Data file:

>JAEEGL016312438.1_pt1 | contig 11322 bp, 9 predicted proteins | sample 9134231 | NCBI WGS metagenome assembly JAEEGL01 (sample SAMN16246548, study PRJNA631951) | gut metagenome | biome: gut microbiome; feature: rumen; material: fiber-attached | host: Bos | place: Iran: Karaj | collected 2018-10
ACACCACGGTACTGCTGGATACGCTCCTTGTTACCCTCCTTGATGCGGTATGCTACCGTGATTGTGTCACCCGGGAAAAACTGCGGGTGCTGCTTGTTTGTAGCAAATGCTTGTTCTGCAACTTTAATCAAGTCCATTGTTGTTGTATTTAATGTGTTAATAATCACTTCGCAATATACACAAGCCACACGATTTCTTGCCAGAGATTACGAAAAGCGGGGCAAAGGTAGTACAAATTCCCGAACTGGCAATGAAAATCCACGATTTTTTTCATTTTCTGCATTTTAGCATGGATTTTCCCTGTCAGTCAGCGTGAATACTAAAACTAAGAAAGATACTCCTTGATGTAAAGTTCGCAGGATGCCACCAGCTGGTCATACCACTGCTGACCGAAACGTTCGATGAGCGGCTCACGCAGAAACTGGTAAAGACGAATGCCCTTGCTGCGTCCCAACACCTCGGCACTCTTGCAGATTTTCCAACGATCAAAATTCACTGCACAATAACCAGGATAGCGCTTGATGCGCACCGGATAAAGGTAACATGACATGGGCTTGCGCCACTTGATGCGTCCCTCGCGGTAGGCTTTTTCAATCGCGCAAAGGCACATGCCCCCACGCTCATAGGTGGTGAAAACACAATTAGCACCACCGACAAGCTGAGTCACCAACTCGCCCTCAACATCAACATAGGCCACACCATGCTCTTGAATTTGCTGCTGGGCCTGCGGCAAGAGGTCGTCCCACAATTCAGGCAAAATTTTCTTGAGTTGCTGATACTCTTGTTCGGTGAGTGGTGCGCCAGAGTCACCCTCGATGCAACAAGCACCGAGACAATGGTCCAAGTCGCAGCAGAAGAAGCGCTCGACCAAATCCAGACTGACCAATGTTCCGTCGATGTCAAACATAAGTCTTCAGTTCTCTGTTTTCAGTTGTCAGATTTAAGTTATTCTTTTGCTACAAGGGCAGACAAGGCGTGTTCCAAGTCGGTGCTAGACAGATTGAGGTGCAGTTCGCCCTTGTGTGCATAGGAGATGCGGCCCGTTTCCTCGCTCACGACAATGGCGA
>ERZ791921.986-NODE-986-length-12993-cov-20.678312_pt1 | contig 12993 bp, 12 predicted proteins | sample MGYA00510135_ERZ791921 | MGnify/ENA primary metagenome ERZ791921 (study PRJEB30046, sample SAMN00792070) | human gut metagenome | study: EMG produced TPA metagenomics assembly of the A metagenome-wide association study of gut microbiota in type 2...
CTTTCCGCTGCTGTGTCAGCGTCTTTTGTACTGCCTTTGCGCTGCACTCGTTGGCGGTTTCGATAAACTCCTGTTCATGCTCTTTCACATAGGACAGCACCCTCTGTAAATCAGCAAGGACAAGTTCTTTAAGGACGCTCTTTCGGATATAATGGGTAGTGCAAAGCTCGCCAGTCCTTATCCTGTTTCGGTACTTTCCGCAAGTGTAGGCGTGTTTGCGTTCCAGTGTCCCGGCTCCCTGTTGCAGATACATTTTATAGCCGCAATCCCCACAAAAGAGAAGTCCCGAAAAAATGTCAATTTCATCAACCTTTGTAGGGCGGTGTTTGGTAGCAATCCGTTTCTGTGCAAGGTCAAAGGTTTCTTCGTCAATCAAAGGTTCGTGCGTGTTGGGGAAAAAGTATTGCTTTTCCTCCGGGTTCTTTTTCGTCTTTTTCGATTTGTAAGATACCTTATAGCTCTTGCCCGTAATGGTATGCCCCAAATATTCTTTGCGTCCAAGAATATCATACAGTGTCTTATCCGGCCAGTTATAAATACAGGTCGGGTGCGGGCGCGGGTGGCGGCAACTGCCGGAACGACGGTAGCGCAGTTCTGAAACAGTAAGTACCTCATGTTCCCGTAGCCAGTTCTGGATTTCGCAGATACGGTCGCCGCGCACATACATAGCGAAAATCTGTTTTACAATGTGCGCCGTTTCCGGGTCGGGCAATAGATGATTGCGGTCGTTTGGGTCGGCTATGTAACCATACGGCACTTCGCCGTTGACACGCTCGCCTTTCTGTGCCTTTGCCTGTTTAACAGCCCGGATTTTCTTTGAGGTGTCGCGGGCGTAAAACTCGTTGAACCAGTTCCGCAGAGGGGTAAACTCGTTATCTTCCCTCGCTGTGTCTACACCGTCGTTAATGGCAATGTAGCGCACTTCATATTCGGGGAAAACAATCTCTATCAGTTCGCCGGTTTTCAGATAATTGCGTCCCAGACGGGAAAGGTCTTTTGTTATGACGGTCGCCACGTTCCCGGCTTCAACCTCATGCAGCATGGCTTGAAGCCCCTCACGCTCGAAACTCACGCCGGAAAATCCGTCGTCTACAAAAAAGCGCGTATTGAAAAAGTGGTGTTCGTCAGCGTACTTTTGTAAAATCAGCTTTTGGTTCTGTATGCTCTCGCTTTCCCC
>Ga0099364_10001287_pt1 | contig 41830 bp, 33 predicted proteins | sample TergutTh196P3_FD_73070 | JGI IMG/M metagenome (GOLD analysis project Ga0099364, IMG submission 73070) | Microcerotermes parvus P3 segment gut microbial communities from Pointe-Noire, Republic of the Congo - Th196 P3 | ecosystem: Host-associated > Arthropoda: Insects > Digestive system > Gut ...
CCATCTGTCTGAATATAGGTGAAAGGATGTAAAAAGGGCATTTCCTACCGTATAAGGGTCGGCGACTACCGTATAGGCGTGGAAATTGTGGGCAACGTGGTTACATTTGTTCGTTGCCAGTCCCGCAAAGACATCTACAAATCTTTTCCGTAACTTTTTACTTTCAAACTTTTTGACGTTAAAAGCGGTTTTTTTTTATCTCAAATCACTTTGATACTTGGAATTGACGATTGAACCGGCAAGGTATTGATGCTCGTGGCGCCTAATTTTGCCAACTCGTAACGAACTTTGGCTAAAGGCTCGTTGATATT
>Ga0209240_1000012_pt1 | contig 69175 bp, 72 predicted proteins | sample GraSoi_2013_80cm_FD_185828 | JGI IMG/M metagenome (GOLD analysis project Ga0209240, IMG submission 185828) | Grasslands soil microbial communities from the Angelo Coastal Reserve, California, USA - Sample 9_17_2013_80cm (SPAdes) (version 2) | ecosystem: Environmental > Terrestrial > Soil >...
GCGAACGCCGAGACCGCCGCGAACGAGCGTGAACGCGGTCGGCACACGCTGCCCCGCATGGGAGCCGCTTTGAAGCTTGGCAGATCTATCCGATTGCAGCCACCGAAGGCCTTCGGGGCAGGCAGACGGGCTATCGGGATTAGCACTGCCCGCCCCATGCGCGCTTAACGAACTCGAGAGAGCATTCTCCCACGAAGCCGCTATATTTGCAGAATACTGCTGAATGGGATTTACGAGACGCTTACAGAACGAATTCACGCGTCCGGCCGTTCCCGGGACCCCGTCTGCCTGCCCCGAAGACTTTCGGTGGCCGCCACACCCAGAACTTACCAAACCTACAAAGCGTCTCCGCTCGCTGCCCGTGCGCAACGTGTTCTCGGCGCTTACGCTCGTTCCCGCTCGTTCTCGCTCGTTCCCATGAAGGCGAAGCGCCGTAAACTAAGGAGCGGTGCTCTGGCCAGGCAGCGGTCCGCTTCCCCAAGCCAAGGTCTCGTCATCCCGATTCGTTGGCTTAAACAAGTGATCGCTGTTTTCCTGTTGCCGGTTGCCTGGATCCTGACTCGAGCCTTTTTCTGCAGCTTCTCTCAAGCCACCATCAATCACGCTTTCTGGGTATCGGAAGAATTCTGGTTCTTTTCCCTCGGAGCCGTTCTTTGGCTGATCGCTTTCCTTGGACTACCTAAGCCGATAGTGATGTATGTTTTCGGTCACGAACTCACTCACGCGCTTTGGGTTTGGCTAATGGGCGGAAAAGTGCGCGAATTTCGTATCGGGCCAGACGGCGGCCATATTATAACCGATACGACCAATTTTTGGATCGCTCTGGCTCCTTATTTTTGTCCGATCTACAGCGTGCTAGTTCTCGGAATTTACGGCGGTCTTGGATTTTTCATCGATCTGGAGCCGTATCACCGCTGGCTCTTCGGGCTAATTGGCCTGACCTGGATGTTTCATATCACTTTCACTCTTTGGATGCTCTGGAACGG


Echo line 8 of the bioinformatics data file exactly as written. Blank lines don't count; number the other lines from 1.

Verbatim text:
GCGAACGCCGAGACCGCCGCGAACGAGCGTGAACGCGGTCGGCACACGCTGCCCCGCATGGGAGCCGCTTTGAAGCTTGGCAGATCTATCCGATTGCAGCCACCGAAGGCCTTCGGGGCAGGCAGACGGGCTATCGGGATTAGCACTGCCCGCCCCATGCGCGCTTAACGAACTCGAGAGAGCATTCTCCCACGAAGCCGCTATATTTGCAGAATACTGCTGAATGGGATTTACGAGACGCTTACAGAACGAATTCACGCGTCCGGCCGTTCCCGGGACCCCGTCTGCCTGCCCCGAAGACTTTCGGTGGCCGCCACACCCAGAACTTACCAAACCTACAAAGCGTCTCCGCTCGCTGCCCGTGCGCAACGTGTTCTCGGCGCTTACGCTCGTTCCCGCTCGTTCTCGCTCGTTCCCATGAAGGCGAAGCGCCGTAAACTAAGGAGCGGTGCTCTGGCCAGGCAGCGGTCCGCTTCCCCAAGCCAAGGTCTCGTCATCCCGATTCGTTGGCTTAAACAAGTGATCGCTGTTTTCCTGTTGCCGGTTGCCTGGATCCTGACTCGAGCCTTTTTCTGCAGCTTCTCTCAAGCCACCATCAATCACGCTTTCTGGGTATCGGAAGAATTCTGGTTCTTTTCCCTCGGAGCCGTTCTTTGGCTGATCGCTTTCCTTGGACTACCTAAGCCGATAGTGATGTATGTTTTCGGTCACGAACTCACTCACGCGCTTTGGGTTTGGCTAATGGGCGGAAAAGTGCGCGAATTTCGTATCGGGCCAGACGGCGGCCATATTATAACCGATACGACCAATTTTTGGATCGCTCTGGCTCCTTATTTTTGTCCGATCTACAGCGTGCTAGTTCTCGGAATTTACGGCGGTCTTGGATTTTTCATCGATCTGGAGCCGTATCACCGCTGGCTCTTCGGGCTAATTGGCCTGACCTGGATGTTTCATATCACTTTCACTCTTTGGATGCTCTGGAACGG